Voluntary workers should be asked for over the radio. Why were not great patriotic organizations in this country asked to take over this work? But they will not do it enthusiastically, Mr. Speaker, unless they know that in getting out and working to the end that this government may be empowered to do something, the government, when it gets the power is actually going to act and without delay.

I have had complaint after complaint over the suggestion that men are going to be sent overseas for the purpose of taking the vote. In my opinion such a course is unnecessary. Send the ballots over to Canadian general headquarters in Great Britain, have them distributed to the divisions and battalions, and set out in military orders the date of the voting, have the voting take place at battalion headquarters. What does the government intend to do in regard to the counting of the soldiers' votes?

I commend the government and am glad that it has stood firm against those who would have had all the votes in Canada thrown into one common container. That would have done away with initiative in every province and every constituency of this dominion. I commend the Prime Minister for the course he has adopted of letting each province and each constituency know just how it stands on this question.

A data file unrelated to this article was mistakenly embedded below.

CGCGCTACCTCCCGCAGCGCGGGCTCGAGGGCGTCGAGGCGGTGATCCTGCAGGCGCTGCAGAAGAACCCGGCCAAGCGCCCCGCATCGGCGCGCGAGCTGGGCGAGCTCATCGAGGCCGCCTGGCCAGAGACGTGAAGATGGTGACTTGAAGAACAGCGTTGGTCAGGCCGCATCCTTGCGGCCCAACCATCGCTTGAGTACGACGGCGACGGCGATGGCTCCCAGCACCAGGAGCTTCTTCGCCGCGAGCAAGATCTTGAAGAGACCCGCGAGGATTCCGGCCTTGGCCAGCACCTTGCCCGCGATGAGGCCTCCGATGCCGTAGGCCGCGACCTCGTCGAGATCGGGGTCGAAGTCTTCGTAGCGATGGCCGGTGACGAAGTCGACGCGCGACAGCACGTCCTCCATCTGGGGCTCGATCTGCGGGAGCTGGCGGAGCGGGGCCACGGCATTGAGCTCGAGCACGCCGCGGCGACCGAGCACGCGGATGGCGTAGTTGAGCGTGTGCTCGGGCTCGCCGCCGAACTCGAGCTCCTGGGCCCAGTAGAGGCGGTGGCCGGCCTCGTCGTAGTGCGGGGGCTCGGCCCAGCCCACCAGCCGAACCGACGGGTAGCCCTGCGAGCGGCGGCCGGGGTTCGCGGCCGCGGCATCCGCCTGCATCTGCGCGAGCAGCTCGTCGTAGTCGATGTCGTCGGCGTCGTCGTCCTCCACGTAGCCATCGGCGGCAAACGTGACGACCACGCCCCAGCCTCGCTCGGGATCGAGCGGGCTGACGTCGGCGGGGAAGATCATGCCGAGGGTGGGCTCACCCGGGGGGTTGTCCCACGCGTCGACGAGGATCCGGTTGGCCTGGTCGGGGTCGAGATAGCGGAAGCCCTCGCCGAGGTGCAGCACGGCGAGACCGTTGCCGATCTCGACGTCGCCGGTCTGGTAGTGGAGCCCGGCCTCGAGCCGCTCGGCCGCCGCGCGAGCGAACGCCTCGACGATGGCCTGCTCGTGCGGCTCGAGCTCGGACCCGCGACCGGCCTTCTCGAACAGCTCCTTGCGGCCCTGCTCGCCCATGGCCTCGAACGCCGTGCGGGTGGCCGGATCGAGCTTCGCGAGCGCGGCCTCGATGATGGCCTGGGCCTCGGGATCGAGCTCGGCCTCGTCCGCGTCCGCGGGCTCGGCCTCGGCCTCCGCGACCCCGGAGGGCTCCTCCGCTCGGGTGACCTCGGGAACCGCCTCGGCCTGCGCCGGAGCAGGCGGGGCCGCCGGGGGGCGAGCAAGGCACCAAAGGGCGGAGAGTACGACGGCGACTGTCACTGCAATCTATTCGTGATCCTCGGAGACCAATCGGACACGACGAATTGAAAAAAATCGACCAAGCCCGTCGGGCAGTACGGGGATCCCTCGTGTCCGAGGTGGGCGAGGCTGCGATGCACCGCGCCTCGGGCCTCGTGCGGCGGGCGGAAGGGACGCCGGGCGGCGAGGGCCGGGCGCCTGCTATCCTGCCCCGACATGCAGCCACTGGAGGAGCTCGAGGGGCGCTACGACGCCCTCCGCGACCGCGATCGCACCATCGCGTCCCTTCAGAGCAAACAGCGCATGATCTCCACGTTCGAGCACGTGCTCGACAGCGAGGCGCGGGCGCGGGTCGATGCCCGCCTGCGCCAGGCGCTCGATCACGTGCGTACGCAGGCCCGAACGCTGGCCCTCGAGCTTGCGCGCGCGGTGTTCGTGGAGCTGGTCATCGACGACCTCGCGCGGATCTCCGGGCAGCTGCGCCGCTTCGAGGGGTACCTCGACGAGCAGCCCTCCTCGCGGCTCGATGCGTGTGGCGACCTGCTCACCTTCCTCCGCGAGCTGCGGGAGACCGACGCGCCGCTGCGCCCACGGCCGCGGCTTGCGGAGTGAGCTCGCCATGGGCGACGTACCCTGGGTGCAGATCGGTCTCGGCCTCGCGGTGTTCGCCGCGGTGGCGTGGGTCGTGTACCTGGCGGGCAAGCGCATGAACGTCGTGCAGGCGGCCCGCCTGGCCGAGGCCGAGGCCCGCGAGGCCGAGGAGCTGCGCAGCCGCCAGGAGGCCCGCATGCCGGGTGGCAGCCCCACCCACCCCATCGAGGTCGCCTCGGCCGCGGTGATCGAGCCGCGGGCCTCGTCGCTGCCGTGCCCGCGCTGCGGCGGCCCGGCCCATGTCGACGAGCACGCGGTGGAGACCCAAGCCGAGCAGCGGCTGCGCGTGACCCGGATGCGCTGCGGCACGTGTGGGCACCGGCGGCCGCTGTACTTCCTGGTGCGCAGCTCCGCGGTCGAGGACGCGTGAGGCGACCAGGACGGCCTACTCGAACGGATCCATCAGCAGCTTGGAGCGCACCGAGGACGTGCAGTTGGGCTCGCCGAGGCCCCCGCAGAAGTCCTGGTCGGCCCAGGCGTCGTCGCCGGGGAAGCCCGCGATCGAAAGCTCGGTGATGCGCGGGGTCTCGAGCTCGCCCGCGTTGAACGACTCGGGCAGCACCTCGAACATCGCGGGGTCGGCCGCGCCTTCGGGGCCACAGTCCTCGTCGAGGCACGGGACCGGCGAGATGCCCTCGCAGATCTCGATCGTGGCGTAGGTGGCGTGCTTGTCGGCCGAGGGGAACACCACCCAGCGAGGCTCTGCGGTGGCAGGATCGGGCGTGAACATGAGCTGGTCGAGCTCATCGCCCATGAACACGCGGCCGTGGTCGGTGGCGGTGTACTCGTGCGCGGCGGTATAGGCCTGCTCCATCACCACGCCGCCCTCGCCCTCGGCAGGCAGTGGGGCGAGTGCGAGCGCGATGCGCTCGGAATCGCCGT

But so far as the voting overseas is concerned I do think this, that the men who to-day are serving this country know what they want, and' I would not divide their votes among the constituencies. I suggest that their votes be counted without regard to constituency so that we can have the message of the men overseas in a united voice as to what they think the government should be doing at this time.

I have nothing more to say, Mr. Speaker, except again to point out the necessity of having the bill as it now stands amended at once as I have suggested, and with that in mind I have moved an amendment. To do otherwise would be for us to pass another milestone in this dominion beyond the point we have

Questions

reached to-day in the decline of responsible government. Parliament is being emasculated *as a result of the creation of administrative boards of all kinds and order in council government. This act unless amended may well be just another milestone towards the destruction of that which we are fighting to preserve in these days of war-our free parliamentary institutions characterized by the principle of responsible government*

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LIB

William Lyon Mackenzie King (Prime Minister; Secretary of State for External Affairs; President of the Privy Council)

Liberal

Mr. MACKENZIE KING:

May I raise a point of older, Mr. Speaker. I submit that the amendment is out of order, and I raise the point now in order that your honour may have an opportunity to consider the matter. The amendment tends to amend the bill, which I do not think is right, and the amendment does not Object to the principle of the bill.

On motion of Mr. Veniot the debate was adjourned.

On motion of Mr. Mackenzie King the house adjourned at 5.55 pm.

Thursday, February 26, 1942

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February 25, 1942